The community’s annual Point-in-Time count occurred January 29, 2020, and results are below.  The count is a one-night snapshot of people experiencing homelessness in Buncombe County, rather than a comprehensive picture of homelessness in our community, but the count is conducted the same time each year with the same methodology so provides an overview of the population and trends over time.


Population 2020 2019 2018
Total 547 580 554
Chronic* 110 123 82
Veterans 218 256 247
Youth 15 29 23
Families 70 41 43

*Defined by HUD as 12 months of literal homelessness (shelter, street, car) and having a disability

For additional information, please contact Emily Ball at eball@ashevillenc.gov.

Increases

 

  • Obtain and Maintain Housing – there is increase in the number of people who exit street outreach to permanent housing

 

  • Job and Income – there is increase in employment and income growth for homeless persons

 

 

Reduction

 

  • Return to  Homelessness – there is reduction in the amount of people that are permanently housed, but end up back on the streets

 

  • First Time Homeless – there is reduction in the number of persons who become homeless for the first time

 

  • Length of Time Homeless – there is reduction in the length of time spent homeless, in emergency shelter, or traditional housing

 

  • Eliminate Homelessness – there is reduction in the number of persons experiencing homelessness

 


Funding

 

The City of Asheville allocates and manages almost $1.8 million annually to address homelessness. Funding sources include:

  • United States Department of Housing and Urban Development
    • Continuum of Care (CoC)
    • Home Investment Partnership Program
    • Community Development Block Grant (CDBG)
  • North Carolina Department of Health and Human Services Emergency Solutions Grant (ESG)
  • Strategic Partnership Fund (SPF)
  • City of Asheville General Fund

 


Funding Supports

 

  • Emergency Shelter Operations
  • Rental Assistance and Leasing for Permanent Supportive Housing (PSH)
  • Rapid Re-Housing (RRH)
  • Security Deposit Assistance
  • Coordinated Entry and Housing Placement
  • Housing Case Management
  • Homelessness Prevention and Diversion

City of Asheville staff also work to align these activities with other efforts, funding, and resources including:

  • Housing Authority of the City of Asheville
  • Housing Choice Vouchers
  • Affordable Housing Units
  • U.S. Department of Veterans Affairs
  • Veterans Affairs Supportive Housing (VASH) Vouchers
  • Supportive Services for Veteran Families (SSVF)
  • Grant and per Diem Program (GPD)

 


Contact Information

 

Brian Huskey, Community Development Analyst – Homelessness Lead
Economic and Community Development

828-251-4048

 

Related Services

women cafe owners
Business Inclusion

The Business Inclusion Office for the City of Asheville actively seeks to identify minority and women-owned businesses for an opportunity to participate as providers of goods and services to the city.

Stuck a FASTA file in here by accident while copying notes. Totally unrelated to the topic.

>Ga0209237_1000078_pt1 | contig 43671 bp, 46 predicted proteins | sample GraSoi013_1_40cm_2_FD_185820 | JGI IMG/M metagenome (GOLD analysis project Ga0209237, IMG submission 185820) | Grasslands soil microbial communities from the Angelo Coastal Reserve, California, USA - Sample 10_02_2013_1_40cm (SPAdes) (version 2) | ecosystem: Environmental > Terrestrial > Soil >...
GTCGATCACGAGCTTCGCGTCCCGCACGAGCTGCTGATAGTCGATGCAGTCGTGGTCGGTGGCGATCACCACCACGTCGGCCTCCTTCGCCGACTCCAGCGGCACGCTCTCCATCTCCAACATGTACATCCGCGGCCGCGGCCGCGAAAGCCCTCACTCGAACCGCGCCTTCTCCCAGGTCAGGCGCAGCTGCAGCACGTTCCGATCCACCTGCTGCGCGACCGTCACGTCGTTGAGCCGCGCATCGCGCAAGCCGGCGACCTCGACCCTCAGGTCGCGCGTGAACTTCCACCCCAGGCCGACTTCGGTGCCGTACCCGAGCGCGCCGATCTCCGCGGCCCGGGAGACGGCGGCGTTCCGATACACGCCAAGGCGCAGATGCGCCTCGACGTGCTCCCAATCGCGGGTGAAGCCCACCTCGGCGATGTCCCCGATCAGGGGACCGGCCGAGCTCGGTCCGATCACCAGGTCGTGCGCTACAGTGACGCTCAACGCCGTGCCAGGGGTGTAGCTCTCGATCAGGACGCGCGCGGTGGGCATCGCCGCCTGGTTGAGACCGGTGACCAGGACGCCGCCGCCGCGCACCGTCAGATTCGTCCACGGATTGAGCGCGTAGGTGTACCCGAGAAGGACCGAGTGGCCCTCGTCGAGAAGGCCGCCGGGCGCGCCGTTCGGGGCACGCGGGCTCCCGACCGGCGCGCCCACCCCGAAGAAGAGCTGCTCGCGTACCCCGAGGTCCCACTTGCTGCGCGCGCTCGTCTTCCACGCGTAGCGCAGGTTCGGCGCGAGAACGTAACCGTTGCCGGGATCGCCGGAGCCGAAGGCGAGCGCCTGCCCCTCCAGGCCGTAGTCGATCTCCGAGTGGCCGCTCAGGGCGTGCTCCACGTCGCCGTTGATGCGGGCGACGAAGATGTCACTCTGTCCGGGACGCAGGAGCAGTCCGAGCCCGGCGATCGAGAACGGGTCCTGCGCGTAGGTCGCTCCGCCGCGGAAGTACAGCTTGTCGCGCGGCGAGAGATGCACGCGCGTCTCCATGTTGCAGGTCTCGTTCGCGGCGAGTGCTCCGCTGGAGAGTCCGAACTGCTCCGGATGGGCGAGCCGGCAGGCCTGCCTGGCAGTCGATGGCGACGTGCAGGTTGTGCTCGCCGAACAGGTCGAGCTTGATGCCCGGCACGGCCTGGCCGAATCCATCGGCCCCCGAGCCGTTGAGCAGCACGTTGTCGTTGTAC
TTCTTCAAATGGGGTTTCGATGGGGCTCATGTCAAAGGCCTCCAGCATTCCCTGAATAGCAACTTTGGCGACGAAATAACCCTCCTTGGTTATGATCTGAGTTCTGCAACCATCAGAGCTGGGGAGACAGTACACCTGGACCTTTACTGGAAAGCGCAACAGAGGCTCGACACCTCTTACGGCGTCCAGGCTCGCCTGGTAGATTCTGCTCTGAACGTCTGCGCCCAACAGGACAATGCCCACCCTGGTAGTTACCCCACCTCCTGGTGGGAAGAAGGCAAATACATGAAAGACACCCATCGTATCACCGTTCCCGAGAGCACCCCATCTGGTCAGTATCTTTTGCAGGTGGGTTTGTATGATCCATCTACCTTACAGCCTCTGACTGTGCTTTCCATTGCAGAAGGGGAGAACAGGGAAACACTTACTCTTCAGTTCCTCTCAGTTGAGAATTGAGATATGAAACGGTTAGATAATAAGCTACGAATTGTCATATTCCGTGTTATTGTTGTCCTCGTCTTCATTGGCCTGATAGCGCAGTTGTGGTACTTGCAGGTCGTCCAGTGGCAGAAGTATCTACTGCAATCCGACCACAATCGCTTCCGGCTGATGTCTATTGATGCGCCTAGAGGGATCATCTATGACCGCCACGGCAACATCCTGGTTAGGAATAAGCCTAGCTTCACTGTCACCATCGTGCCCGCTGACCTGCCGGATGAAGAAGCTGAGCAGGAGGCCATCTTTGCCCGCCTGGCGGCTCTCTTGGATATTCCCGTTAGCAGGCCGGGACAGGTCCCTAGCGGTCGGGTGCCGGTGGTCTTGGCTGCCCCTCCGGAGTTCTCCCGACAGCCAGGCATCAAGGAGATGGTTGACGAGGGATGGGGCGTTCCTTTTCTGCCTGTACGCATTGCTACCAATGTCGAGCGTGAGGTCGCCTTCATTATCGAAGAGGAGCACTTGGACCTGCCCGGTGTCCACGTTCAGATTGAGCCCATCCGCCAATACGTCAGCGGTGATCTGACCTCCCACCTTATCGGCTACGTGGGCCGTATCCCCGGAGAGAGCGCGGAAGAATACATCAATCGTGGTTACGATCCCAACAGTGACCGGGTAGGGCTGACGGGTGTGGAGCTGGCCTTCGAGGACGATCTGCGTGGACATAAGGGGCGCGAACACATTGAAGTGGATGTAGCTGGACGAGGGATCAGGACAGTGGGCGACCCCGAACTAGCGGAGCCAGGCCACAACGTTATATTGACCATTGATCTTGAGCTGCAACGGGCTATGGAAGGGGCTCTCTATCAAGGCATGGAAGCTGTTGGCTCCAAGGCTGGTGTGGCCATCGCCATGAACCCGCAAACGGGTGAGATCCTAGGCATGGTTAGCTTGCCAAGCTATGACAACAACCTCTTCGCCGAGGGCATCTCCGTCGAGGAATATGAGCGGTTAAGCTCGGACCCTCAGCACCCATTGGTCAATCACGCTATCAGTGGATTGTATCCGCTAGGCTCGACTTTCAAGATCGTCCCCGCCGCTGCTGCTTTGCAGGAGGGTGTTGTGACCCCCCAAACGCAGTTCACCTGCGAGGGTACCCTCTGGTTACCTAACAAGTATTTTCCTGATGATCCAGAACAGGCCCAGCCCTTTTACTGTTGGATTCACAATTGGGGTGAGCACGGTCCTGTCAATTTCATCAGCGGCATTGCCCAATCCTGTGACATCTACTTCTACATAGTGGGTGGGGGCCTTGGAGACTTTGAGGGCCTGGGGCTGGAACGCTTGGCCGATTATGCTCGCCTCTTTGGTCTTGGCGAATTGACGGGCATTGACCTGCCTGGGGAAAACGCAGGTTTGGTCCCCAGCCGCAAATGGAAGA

code purple text
Cold weather emergency shelter

When extreme cold weather is expected, the Asheville Homeless Coalition issues a Code Purple Alert. Participating homeless shelters voluntarily add space beyond their normal capacity to keep as many people as possible out of the cold. To find out when Code Purple is in effect, visit the Homeless Coalition’s Code [...]

Homeless Initiative News

Parklet photo
City of Asheville launches shared streets and parklet programs

  The City of Asheville is continuing to support economic recovery by allowing businesses and organizations to use public and private properties more flexibly to align with public health guidelines.   As businesses, particularly restaurants, continue to work through capacity constraints and physical distancing guidelines, the City has launched Parklets and Shared Streets as tools to temporarily create [...]

Hilliard Ave fire
Fire damages affordable housing construction site and Aston Park Tennis Center

  On June 19, there was a fire at 360 Hilliard Ave. The location is the site of an affordable housing development under construction and slated to open later this year.    In June 2019, Asheville City Council voted to sell the land in support of an affordable housing mixed-income residential development. Local developer Kassinger Development Group [...]

patriotic stars illustration
Asheville Downtown Association to host virtual Fourth of July Celebration showcasing local musicians and venues

Featured artists announced   The Asheville Downtown Association will host a virtual Independence Day Celebration on the Fourth of July. Set to begin at 4 p.m., the online concert event is presented by Ingles Markets, with support from Explore Asheville, and produced in partnership with the City of Asheville. Featured artists include:   BoogiTherapi with Ryan RNB Barber – funk [...]